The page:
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The liver is responsible for a variety of functions necessary for life, which include body detoxification, producing digestive chemicals, and various metabolic functions. When fatty liver disease occurs, the liver is no longer able to carry out these functions, causing complications and death in cats.
Fatty liver disease, or hepatic lipidosis, is a serious condition in cats that is fatal if left untreated. The disease occurs when the cat stops eating due to a poor appetite. Its body is then forced to convert stored fat cells into energy. Because a cat's body relies on high levels of protein, the fat doesn't convert well, which causes the fat to build up in the cells of the liver and reduces its function.
Symptoms begin slowly as the cat stops eating and then progress quickly as the liver begins to fail. These symptoms include:
Though the cause of fatty liver disease is not always known, some diseases or conditions can increase a cat's risk of getting fatty liver disease. These causes include:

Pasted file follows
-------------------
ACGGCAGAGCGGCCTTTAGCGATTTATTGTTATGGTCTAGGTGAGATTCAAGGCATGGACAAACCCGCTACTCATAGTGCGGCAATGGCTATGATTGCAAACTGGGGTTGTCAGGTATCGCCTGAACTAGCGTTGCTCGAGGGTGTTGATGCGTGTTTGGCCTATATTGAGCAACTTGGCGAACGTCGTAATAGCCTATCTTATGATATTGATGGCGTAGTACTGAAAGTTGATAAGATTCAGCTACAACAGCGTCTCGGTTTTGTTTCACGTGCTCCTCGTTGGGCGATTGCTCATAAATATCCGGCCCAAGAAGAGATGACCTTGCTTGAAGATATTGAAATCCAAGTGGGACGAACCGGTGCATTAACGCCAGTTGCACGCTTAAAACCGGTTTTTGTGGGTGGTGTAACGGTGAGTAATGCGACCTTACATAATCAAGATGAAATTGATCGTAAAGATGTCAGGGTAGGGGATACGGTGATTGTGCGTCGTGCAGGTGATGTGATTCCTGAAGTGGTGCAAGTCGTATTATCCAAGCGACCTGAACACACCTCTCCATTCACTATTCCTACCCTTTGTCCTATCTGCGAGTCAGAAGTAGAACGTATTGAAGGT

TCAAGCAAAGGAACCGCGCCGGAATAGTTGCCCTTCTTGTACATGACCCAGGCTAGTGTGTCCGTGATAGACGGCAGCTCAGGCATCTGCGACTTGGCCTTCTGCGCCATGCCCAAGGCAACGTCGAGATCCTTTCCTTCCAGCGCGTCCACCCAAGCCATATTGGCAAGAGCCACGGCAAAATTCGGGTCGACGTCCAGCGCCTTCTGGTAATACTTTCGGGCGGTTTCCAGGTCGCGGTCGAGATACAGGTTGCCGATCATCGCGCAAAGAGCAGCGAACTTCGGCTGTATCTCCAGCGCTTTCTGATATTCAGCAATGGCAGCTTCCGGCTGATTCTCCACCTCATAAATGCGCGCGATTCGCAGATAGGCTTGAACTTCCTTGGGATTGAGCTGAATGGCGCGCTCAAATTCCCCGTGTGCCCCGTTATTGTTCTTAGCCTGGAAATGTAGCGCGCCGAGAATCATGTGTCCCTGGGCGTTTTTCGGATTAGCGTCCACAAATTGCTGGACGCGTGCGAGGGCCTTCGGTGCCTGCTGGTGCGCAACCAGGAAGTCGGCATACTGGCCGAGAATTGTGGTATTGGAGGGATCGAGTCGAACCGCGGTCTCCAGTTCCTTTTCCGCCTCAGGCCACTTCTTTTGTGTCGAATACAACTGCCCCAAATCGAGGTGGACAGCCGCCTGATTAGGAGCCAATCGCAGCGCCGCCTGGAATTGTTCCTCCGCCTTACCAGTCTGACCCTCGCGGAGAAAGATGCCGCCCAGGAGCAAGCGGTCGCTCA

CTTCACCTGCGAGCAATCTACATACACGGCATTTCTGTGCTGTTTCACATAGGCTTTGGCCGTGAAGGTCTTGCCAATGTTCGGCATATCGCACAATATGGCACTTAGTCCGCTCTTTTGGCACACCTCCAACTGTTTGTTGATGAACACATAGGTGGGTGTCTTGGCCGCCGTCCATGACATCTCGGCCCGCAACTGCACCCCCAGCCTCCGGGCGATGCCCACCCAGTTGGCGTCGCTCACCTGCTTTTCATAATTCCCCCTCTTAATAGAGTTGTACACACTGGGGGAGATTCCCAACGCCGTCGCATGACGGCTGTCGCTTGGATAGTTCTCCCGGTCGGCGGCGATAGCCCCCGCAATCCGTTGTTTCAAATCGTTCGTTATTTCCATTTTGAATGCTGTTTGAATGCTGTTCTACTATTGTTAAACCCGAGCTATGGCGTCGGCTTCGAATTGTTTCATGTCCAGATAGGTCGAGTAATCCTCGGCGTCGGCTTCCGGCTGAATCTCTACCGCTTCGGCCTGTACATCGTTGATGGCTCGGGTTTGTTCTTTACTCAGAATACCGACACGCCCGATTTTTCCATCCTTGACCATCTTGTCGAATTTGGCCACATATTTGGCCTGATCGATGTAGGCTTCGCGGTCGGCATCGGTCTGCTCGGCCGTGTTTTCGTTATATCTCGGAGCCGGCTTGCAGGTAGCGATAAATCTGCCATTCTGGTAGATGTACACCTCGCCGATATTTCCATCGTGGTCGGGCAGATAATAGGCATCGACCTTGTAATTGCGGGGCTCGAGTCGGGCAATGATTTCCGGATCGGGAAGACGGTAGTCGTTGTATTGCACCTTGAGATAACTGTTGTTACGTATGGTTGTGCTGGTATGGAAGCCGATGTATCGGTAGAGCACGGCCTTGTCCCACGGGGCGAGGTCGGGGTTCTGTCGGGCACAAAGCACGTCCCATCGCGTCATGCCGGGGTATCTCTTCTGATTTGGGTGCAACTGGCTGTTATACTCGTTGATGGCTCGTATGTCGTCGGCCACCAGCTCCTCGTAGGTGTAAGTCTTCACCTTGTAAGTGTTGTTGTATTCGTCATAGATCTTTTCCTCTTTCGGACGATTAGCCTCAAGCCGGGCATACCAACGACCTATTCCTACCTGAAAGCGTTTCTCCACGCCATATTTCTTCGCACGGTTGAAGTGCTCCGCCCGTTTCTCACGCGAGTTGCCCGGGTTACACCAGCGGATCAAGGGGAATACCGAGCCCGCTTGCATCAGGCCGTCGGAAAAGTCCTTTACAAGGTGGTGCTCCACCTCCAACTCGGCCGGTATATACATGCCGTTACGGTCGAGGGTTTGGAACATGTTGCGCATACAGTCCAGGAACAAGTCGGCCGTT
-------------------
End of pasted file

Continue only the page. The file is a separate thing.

The veterinarian will need to know the cat's complete health history, any recent stress that affected the cat, all of the symptoms, and when the symptoms first began. A thorough listing of all of the accompanying symptoms can help the veterinarian in diagnosing the primary condition that caused fatty liver disease to occur.
Laboratory tests, such as a urinalysis, biochemical profile and complete blood count will need to be done. These tests will be both indicative of fatty liver disease as well as the underlying condition. Blood tests may show red blood cells that are abnormally sized, varying white blood cell count levels, the loss of red blood cells, and an increase in the enzyme alkaline phosphatase. The biochemical profile will show further signs of the disease, including high liver enzyme levels and high bilirubin levels. A high blood sugar level is indicative of diabetes and low kidney functions levels will show if kidney disease is present.